Earlier Sunday, the teenager who was fatally shot during an “altercation” at The Bean on Saturday night was identified as Seandell Holliday, who lived on West 112th Place in the Roseland neighborhood, according to the Cook County medical examiner’s office. Police also announced that two people, including a 17-year-old boy believed to be the shooter, were detained in the park shortly after the shooting, according to a police report.
The shooting happened about 7:30 p.m. in the 200 block of East Randolph Street. Around the same time, police were responding “in the area of downtown and Millennium Park” — to what they deemed a large crowd “disturbance” — which led to the arrest of dozens of juveniles, two injured police officers and seven recovered guns. Two of those guns were in the possession of the two people who were still being questioned by detectives Sunday afternoon in connection with the homicide at The Bean.
The teen was shot at least once in the chest and paramedics rushed him to Lurie Children’s Hospital, initially in critical condition, according to Larry Merritt, a fire department spokesman. He was pronounced dead at the hospital at 8:12 p.m., according to police and the medical examiner’s office.
It wasn’t clear how many of the hundreds of teenagers estimated to be involved in the downtown disturbance were nearby when the shooting occurred, and a police representative declined to answer questions about the correlation and overlap between the fatal shooting and the disturbance in the same area at the same time.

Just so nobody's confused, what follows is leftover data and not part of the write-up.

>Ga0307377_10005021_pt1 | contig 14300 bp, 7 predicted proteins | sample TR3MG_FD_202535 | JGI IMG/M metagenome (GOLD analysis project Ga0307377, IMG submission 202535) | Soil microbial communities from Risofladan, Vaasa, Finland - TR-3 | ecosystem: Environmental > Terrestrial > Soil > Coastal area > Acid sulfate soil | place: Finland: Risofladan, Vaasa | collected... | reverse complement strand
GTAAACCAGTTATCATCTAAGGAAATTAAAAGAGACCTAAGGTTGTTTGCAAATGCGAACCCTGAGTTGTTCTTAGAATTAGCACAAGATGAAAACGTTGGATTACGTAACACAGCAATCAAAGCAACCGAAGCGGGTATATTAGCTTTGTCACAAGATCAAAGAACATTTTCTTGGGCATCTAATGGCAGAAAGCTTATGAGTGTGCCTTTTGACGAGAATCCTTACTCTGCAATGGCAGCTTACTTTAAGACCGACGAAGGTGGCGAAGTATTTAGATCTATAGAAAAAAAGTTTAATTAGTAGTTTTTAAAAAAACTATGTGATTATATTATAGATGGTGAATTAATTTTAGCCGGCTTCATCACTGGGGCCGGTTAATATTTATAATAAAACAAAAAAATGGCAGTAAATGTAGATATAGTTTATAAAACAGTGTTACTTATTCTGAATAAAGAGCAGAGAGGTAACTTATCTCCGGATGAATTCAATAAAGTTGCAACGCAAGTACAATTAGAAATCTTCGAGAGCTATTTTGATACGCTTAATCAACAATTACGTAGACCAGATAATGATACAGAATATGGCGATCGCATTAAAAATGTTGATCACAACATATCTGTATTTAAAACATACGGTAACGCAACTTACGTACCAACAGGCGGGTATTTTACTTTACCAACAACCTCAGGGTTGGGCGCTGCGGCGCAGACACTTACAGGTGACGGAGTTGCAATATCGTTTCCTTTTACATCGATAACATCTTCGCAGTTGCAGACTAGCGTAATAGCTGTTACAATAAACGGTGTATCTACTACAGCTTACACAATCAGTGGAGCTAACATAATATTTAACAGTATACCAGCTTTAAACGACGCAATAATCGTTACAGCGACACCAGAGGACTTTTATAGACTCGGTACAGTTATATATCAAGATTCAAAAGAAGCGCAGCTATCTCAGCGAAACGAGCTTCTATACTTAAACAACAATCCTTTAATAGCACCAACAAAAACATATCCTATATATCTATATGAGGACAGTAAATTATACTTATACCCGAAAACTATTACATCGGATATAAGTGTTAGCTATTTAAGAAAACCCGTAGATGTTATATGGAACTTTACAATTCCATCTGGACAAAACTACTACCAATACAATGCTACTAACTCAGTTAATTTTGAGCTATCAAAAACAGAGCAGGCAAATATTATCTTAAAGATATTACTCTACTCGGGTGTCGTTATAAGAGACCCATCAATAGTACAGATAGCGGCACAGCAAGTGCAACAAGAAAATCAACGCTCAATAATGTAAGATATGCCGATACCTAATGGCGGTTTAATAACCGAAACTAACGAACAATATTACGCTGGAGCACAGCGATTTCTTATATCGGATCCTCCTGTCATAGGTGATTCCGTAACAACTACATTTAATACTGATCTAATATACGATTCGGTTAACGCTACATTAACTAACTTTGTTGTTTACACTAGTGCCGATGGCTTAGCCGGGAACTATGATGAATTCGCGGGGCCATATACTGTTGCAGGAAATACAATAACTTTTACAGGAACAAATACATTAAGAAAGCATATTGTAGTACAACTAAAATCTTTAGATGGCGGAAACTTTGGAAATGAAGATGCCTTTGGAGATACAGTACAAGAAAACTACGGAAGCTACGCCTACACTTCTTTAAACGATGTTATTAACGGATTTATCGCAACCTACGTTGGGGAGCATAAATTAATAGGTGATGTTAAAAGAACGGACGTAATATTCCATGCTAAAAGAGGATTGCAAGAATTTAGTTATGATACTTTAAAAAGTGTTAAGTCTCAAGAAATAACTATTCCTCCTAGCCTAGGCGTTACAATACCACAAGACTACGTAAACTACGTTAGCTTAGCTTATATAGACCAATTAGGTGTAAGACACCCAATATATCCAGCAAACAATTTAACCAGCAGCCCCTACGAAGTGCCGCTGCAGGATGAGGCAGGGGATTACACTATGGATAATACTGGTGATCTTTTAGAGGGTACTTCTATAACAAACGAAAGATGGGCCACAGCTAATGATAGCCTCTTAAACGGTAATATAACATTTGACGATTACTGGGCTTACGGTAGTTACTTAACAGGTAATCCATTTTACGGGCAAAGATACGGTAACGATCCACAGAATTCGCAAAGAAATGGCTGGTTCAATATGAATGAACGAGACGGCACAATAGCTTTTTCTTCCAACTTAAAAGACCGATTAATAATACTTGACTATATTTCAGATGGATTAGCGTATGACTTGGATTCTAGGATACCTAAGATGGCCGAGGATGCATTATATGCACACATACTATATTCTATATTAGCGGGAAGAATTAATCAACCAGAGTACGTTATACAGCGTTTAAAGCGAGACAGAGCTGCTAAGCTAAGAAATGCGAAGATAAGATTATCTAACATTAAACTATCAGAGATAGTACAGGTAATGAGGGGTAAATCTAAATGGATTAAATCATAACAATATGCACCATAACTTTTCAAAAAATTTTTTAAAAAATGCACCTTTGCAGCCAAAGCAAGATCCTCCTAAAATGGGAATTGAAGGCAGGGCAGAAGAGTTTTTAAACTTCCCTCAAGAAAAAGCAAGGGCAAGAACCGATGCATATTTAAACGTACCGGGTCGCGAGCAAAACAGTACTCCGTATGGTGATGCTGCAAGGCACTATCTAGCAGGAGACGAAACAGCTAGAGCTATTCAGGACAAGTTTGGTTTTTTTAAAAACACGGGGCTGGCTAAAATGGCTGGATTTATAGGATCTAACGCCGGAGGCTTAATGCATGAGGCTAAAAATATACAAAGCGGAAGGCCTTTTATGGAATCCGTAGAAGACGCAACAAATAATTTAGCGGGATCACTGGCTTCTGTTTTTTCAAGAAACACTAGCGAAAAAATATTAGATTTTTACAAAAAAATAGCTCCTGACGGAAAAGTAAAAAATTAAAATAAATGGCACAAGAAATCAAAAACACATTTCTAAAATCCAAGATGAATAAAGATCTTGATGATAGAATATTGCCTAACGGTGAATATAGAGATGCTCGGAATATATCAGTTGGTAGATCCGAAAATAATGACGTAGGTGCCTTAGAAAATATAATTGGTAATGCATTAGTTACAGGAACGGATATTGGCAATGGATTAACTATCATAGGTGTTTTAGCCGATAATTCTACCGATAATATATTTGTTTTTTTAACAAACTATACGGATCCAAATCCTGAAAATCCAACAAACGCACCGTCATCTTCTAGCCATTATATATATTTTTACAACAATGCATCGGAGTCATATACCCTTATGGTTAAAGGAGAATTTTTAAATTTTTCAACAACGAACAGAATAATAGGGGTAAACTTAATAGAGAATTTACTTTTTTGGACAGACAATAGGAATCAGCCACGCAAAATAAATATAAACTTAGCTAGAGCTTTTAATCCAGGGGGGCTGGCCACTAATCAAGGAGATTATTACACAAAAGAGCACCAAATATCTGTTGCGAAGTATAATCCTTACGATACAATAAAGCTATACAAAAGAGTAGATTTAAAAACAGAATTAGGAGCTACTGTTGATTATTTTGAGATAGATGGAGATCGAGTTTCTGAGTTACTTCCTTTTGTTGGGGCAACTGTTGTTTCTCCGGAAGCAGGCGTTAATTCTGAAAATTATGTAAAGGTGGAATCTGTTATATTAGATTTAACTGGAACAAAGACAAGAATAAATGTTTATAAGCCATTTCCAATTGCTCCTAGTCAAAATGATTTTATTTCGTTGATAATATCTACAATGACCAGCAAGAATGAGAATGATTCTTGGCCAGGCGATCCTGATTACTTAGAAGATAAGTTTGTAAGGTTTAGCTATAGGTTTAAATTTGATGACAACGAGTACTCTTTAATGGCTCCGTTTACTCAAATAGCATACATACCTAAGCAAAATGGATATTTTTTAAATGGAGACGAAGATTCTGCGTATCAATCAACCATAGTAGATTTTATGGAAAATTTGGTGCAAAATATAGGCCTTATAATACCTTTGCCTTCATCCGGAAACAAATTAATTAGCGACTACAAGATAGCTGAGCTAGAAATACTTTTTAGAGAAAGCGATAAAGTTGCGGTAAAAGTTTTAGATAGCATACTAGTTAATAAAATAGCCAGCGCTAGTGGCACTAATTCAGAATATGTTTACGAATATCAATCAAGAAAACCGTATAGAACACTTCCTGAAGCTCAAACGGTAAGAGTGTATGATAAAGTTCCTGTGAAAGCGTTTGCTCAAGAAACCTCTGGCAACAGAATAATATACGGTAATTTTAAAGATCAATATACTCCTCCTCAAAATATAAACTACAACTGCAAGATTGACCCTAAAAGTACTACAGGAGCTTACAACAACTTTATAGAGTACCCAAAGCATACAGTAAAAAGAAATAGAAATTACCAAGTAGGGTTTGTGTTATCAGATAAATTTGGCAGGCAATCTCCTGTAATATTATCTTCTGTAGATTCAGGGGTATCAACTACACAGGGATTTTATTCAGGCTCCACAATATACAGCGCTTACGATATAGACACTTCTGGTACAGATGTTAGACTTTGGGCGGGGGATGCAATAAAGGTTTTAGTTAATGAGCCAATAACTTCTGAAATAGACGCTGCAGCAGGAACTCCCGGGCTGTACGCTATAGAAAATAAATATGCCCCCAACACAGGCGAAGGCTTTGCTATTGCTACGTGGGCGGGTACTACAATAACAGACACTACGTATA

But the police report suggests Holliday and the shooter were among a group of teens. The report, citing police and Park District video surveillance which captured the shooting, said: “The victim, along with numerous other individuals, appear to be in an altercation with the (17-year-old) … near The Bean in Millennium Park.
“The crowd, along with the victim, follows (the 17-year-old) toward the exit at Madison and Michigan. At this point, the victim jumps onto the back of (the 17-year-old). A shot is heard,” and the suspected shooter ran south through the park where he was taken into custody a short distance away, according to the police report.